Northeastern Atlantic from Norway to northwest Spain, including British Isles.
Lephinchapel Reef, Loch Fyne on the west coast of Scotland, January 2000. 8 metres. Photo: Jim Anderson.
Grows to 27 mm in length. Body is translucent, with white speckling and bands and tinges of yellow and pink on the dorsum. Patches of transparent skin around the bases of the rhinophores and behind the gills, give the appearance of false 'pores'. A low keel runs down the middle of the back and on either side of this are small conical tubercles; a median keel is also visible on the dorsal surface of the metapodium or 'tail'. The oral tentacles are flattened and relatively large. Juveniles feed upon both ctenostome bryozoans, [such as Alcyonidium polyoum and Flustrellidra hispida], and cheilostome bryozoans such as Callopora dumerili, but adults feed on ascidians, such as Diplosoma listerianum, Botryllus schlosseri and Dendrodoa grossularia. Thompson (1988) notes that it is a common intertidal and shallow sublittoral species all around the British Isles, down to 20 m, although in southern Norway it has been reported down to 120 m.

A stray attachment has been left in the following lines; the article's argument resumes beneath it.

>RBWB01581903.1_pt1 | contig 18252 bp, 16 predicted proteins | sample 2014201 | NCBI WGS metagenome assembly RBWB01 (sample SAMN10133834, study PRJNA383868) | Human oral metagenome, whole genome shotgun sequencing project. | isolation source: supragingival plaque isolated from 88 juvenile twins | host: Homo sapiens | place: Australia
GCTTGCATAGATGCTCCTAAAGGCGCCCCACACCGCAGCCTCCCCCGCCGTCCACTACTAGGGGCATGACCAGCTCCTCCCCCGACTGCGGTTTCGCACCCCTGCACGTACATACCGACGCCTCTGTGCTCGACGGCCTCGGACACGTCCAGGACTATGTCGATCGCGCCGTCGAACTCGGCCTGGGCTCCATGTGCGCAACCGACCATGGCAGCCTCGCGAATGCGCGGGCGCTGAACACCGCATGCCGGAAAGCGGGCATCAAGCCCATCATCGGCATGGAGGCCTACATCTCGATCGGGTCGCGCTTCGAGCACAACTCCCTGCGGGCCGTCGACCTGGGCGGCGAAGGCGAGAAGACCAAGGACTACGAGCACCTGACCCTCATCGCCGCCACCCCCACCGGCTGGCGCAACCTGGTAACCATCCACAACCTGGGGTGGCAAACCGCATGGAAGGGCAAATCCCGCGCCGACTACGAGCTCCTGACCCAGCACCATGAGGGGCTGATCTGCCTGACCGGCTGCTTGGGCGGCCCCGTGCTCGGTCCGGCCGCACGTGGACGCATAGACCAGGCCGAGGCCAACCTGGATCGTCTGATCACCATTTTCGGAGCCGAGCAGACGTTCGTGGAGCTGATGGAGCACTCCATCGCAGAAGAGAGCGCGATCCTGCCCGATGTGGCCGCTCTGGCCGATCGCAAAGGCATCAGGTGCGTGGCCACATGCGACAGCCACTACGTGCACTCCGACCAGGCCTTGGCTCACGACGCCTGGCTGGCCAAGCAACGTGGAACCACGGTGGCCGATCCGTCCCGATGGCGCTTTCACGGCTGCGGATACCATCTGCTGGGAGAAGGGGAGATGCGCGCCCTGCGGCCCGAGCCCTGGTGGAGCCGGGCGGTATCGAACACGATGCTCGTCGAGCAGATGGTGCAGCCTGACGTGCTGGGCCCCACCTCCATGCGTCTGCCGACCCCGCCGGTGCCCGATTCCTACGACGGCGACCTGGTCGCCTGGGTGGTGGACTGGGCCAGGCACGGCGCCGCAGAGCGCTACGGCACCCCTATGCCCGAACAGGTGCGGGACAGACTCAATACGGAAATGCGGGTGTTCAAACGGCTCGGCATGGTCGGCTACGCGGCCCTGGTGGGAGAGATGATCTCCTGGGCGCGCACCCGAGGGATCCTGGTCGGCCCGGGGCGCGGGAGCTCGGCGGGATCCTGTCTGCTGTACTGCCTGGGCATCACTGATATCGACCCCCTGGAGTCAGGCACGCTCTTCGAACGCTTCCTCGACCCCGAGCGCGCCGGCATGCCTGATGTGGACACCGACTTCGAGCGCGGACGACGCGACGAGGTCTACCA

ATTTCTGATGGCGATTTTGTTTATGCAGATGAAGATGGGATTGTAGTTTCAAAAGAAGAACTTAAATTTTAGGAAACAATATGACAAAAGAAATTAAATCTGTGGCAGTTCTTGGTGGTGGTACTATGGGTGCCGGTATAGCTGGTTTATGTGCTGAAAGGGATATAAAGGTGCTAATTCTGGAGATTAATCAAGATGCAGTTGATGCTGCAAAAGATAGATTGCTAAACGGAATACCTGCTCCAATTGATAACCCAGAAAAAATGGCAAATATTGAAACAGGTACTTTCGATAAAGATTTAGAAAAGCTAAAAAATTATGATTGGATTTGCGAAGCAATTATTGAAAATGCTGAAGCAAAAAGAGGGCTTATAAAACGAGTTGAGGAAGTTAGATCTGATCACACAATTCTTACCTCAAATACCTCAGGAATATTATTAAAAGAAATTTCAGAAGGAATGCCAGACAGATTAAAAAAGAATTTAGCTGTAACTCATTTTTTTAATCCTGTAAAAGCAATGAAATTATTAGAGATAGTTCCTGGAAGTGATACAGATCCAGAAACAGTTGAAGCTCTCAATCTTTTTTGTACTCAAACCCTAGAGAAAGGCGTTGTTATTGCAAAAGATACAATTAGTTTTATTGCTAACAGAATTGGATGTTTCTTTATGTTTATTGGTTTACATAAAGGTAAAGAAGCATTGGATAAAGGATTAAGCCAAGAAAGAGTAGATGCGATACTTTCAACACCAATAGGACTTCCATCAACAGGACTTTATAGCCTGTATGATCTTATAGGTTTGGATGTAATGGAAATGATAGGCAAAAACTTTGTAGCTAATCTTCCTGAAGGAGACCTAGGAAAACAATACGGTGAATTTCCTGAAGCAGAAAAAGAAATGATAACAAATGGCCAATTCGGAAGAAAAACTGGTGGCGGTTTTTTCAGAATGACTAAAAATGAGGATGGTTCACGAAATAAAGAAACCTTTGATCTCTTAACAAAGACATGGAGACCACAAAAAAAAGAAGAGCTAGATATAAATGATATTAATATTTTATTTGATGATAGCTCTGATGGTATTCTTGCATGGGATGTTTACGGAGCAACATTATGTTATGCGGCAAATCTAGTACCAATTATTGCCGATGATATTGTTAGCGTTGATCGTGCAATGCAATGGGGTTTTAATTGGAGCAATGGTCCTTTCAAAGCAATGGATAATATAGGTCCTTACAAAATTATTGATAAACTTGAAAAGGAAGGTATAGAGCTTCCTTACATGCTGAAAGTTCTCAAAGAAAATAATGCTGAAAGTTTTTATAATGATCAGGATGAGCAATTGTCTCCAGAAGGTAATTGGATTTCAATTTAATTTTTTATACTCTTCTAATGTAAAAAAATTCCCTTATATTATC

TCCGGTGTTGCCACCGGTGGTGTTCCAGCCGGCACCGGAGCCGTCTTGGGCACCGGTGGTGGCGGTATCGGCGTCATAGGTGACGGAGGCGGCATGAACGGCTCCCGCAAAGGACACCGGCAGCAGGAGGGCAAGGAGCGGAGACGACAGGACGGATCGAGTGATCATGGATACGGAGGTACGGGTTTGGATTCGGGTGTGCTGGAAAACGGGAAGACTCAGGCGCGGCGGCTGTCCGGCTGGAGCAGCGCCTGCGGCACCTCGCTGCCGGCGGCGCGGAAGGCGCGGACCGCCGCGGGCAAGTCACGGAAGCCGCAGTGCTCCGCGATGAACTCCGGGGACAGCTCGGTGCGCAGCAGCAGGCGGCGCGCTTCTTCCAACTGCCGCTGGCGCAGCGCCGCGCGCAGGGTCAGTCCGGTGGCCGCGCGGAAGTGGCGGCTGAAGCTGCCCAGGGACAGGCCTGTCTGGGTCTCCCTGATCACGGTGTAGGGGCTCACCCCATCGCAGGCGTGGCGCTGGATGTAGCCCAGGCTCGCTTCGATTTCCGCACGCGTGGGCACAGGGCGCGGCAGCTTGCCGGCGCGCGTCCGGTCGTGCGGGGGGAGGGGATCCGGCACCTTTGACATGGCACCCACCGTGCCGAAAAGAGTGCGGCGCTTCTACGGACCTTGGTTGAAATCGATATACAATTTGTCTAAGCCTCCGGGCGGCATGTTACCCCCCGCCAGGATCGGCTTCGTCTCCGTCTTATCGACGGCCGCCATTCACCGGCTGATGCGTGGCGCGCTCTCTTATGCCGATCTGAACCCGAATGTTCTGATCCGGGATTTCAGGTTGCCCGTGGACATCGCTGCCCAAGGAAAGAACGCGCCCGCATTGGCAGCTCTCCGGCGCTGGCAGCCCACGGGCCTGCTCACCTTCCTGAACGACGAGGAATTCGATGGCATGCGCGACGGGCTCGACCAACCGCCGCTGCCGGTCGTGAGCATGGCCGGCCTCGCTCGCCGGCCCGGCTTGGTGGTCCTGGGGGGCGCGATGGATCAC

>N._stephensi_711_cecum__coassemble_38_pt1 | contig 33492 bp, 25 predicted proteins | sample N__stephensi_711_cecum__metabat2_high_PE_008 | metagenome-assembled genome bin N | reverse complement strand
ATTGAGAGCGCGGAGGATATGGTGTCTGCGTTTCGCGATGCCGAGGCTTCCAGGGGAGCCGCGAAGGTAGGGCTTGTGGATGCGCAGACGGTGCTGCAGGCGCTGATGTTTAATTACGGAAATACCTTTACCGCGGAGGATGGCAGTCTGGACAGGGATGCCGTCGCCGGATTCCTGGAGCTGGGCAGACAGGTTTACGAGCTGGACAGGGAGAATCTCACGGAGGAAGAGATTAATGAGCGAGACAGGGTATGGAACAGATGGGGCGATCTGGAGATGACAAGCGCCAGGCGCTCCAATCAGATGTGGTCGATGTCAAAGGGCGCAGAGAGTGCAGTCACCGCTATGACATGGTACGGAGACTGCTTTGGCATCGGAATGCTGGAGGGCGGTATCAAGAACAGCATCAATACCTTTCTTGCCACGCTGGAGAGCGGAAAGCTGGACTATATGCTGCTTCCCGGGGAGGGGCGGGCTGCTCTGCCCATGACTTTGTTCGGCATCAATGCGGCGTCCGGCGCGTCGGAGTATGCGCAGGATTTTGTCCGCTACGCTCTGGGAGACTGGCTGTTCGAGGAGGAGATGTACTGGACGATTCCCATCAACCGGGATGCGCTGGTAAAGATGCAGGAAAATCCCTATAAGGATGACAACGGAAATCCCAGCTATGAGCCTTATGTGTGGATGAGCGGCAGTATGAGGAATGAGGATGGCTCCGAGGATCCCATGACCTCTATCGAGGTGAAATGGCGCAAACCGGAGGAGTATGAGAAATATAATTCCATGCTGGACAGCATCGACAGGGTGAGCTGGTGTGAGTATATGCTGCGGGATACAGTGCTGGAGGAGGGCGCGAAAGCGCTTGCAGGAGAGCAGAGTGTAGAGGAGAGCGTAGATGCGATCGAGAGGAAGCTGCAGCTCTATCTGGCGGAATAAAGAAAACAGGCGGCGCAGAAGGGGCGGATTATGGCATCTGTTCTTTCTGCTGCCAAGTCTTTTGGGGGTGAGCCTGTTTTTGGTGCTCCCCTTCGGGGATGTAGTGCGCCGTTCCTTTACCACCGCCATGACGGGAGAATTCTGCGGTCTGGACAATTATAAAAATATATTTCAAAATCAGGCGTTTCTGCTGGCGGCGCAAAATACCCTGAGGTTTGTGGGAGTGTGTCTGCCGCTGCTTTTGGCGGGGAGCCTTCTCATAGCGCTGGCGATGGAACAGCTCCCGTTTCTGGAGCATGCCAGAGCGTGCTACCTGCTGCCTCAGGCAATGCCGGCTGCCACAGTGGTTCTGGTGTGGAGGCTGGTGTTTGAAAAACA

• Thompson, T.E. (1988) Molluscs: Benthic Opisthobranchs (Mollusca: Gastropoda). Synopses of the British Fauna (New Series). No. 8. 2nd Edition. E.J.Brill/W. Backhuys: Leiden. 1-356.
Rudman, W.B., 2001 (December 3) Goniodoris nodosa (Montagu, 1808). [In] Sea Slug Forum. Australian Museum, Sydney. Available from http://www.seaslugforum.net/factsheet/goninodo